Having worked with every distro out there and having to deploy RHES this last week for a customer i can personally say i think it sucks. Much rather deploy Debian or Mandrake Corporate Server, but some stupid companies only certify their apps on redhat. I am already working on modifying the program to get it to run on debian. I think its bogus to be paying this much for support and yet my updates can only be done with up2date, no yum or apt-get. To make things even lamer i get a whole whopping 18K download speed during the updates and that is on a 3 meg line. Hell even my customers downloading from me get faster connections than that.

Redhat has the corporate market but they still do not have a good linux distro in my opinion

You're joking
by Erwos on Tue 15th Feb 2005 13:32 UTC

"Redhat has the corporate market but they still do not have a good linux distro in my opinion"

I totally disagree. I've been supporting boxes with RHEL3 as my day job, and there's nothing better than RHN for fast and easy administration - you do use the web interface for administration of multiple machines, right? I've never seen any speed problems, either, but then again, I don't waste my employer's time by standing in front of the computers while they update.

If RHEL4 is a stable, supported FC3, Red Hat has absolutely nothing to worry about. RHN is something magical, and most of the people who bash RHEL4 have absolutely no idea how it works, or that it even exists.

-Erwos

RHEL
by Anonymous on Tue 15th Feb 2005 13:52 UTC

I can't think of a good reason to pay Red Hat's high prices
for Red Hat Enterprise Linux.
----

support and SLA


"Having worked with every distro out there and having to deploy RHES this last week for a customer i can personally say i think it sucks"


that sort of criticism is not constructive

RE: you're joking
by Bryan S on Tue 15th Feb 2005 13:54 UTC

RHN is something magical, and most of the people who bash RHEL4 have absolutely no idea how it works, or that it even exists.

Absolutely on point.

The typical review / or poster talks incessantly about what kernel level RHES is at - or what the install screen looks like. Most of them show what true amatuers they are given the fact that they *never* seem to mention RHN.

Sure, if you are deploying 1 or 2 servers -- feel free to use {debian | *bsd | fedora} they all make fine servers. When you need to deploy 40 different servers in 20 different cities give me a call and let me know how that is working.

If the average poster spent 3 minutes previewing the RHN site they would suddenly *get* what RHES is really all about.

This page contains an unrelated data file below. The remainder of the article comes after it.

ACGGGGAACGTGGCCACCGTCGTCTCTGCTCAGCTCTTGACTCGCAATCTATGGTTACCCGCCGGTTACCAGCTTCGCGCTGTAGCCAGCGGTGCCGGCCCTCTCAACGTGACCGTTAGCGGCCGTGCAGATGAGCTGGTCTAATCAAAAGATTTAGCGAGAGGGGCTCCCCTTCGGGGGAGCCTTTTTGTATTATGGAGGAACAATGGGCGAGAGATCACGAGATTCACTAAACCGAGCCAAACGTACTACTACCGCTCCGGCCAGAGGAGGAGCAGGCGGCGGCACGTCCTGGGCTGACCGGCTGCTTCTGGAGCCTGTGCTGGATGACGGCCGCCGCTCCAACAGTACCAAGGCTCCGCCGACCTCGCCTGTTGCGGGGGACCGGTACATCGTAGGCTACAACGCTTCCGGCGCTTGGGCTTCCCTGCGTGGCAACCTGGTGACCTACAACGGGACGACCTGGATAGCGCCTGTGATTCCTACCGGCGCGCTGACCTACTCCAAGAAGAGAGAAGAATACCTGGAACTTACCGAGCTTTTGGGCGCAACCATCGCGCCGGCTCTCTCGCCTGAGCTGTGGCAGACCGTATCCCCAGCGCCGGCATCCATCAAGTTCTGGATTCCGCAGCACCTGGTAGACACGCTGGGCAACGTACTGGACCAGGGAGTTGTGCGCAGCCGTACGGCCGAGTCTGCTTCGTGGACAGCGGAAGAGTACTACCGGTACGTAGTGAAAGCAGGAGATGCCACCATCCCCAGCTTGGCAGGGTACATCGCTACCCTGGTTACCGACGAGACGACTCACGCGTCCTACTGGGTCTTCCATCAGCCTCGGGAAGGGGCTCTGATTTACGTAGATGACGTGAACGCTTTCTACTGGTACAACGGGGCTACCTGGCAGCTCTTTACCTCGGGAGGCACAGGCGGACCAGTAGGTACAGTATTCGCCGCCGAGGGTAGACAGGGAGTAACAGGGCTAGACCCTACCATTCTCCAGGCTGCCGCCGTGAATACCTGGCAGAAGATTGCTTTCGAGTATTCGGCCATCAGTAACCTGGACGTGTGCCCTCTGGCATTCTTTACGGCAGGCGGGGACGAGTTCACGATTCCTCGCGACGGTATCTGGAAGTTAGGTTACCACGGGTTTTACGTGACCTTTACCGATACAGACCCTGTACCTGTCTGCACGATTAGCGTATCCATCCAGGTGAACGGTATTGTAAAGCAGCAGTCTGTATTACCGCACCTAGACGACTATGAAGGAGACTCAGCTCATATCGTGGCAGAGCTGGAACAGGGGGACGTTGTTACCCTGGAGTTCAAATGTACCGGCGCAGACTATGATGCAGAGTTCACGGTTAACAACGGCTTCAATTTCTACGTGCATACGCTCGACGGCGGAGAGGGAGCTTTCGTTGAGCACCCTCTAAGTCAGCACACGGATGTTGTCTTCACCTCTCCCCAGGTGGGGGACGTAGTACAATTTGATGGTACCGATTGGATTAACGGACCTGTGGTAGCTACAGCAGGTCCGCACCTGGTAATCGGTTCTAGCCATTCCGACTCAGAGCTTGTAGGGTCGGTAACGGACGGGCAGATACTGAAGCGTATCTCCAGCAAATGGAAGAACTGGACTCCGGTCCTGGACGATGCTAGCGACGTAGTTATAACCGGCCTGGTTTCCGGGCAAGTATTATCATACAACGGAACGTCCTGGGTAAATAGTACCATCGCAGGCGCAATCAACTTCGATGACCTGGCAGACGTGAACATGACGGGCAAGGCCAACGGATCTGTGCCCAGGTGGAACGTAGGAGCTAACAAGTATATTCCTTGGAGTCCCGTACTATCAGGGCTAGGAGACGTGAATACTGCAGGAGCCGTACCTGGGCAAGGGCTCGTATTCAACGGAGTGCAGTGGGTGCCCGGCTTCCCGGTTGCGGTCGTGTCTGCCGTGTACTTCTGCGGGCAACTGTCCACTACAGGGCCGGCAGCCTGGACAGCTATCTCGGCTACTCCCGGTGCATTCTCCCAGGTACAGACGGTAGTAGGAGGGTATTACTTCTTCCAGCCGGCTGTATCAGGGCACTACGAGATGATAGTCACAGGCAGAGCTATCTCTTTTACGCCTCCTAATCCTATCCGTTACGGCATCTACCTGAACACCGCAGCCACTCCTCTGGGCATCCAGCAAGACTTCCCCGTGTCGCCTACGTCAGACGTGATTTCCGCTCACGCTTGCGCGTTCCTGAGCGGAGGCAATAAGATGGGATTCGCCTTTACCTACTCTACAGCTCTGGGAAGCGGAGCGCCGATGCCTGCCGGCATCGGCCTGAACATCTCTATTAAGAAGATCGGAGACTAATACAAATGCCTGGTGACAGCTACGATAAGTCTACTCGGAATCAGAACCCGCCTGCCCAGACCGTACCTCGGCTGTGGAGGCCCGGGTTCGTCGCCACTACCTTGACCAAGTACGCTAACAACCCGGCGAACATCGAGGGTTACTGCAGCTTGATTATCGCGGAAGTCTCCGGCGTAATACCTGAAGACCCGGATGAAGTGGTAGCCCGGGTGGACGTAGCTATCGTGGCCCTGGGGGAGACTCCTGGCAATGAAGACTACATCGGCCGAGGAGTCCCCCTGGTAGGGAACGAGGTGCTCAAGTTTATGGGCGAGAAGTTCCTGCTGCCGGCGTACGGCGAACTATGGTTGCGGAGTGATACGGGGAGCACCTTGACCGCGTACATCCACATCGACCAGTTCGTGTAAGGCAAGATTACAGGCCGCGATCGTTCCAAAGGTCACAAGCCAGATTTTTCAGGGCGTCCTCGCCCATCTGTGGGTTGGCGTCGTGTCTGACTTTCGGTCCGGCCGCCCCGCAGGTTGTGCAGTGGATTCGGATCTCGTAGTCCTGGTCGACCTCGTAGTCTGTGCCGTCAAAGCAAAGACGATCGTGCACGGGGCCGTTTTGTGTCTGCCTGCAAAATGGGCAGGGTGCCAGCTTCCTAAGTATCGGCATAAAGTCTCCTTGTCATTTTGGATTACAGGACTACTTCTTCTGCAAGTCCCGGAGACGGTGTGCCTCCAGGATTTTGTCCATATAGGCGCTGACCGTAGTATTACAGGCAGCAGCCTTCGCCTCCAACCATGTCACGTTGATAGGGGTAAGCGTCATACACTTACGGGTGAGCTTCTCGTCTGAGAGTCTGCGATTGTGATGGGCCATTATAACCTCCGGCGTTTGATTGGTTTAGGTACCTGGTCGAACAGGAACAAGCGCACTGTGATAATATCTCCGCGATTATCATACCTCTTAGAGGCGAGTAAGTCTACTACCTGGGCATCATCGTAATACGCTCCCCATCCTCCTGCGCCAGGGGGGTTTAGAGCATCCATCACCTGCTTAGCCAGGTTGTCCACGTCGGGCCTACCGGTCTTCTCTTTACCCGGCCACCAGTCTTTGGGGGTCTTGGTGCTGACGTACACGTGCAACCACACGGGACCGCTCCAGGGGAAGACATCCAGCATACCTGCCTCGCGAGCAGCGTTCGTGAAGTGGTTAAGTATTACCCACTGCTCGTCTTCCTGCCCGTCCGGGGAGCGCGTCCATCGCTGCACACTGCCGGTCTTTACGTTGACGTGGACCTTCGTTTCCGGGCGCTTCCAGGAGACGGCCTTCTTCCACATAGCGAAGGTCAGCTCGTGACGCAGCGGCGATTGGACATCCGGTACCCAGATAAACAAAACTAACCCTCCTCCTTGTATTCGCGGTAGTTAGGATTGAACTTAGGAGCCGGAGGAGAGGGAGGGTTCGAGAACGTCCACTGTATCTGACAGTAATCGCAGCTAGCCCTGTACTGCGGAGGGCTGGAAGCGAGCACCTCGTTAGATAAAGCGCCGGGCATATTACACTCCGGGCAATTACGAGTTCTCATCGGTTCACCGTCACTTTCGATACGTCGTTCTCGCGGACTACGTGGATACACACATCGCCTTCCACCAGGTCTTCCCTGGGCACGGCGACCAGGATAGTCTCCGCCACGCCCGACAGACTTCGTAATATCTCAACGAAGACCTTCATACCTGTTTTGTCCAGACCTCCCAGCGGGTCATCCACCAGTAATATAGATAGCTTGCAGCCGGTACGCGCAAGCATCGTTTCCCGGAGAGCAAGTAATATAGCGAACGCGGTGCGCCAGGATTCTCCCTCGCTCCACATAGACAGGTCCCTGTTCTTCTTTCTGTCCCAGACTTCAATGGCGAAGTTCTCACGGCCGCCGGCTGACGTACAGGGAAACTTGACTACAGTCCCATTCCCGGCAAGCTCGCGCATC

For instance, we have 3 profiles here; router, samba, and database. When a new server comes in - I do a minimal install and assign it to profile. Automagically, it will download all needed packages and even install the customized config files that I have.

whats special
by Anonymous on Tue 15th Feb 2005 14:01 UTC

" RHN is something magical, and most of the people who bash RHEL4 have absolutely no idea how it works, or that it even exists.

Absolutely on point. "

lets get Redhat GFS, SELinux enabled by default and so on to this list

ok
by Smartpatrol on Tue 15th Feb 2005 15:04 UTC

The 2.6 Linux kernel has replaced the heavily patched and modified Red Hat 2.4 kernel, providing better scalability and expanded hardware support

Um despite what the detractors say the 2.6 kernel upgrade is a huge improvement.

Becoming what they are competing against
by Anonymous on Tue 15th Feb 2005 17:04 UTC

At one point Redhat was a low cost choice. Today you can get Solaris or AIX for significantly cheaper than what Redhat is charging for RHEL. I just can't believe how much they charge for this stuff. In terms of quality of support how can Redhat compete with IBM and Sun? Redhat got its start being an alternative to Unix, now it's just as expensive.

> Becoming what they are competing against
by my_name on Tue 15th Feb 2005 17:12 UTC

> Today you can get Solaris or AIX for significantly cheaper than what Redhat is charging for RHEL.

Compare what give RHEL EL (349 $) and Solaris.
Do you have servers, development tools, _source_, ... in Solaris ?
NO !

If RHEL is too expensive for you, use Fedora.

Check /usr/sfw/bin on a Solaris 10 machine with a Full Distribution installation and you will find GCC 3.4.3 (amongst other things). And what servers are you looking for, Solaris 10 supports NFS, NIS, NIS+, LDAP, and Samba "out of the box".

:)
by slash on Tue 15th Feb 2005 18:10 UTC

I wonder how long until CentOS comes out with version 4.

RE: centos
by Anonymous on Tue 15th Feb 2005 18:25 UTC

Not too long, centos 4 is already in beta.

RE: :)
by Robert Escue on Tue 15th Feb 2005 18:25 UTC

I wouldn't hold my breath considering RedHat is touting EAL4 compliance and it has not been submitted yet (http://niap.nist.gov). Common Criteria evaluation normally takes about six months to complete.

re: oooooooo
by seshu yamajala on Tue 15th Feb 2005 22:30 UTC

saw rhel 4 at linux world boston today! linux world rocks.

RE: > Becoming what they are competing against
by Anonymous on Tue 15th Feb 2005 23:24 UTC

> Check /usr/sfw/bin on a Solaris 10 machine with a Full Distribution installation and you will find GCC 3.4.3 (amongst other things). And what servers are you looking for, Solaris 10 supports NFS, NIS, NIS+, LDAP, and Samba "out of the box".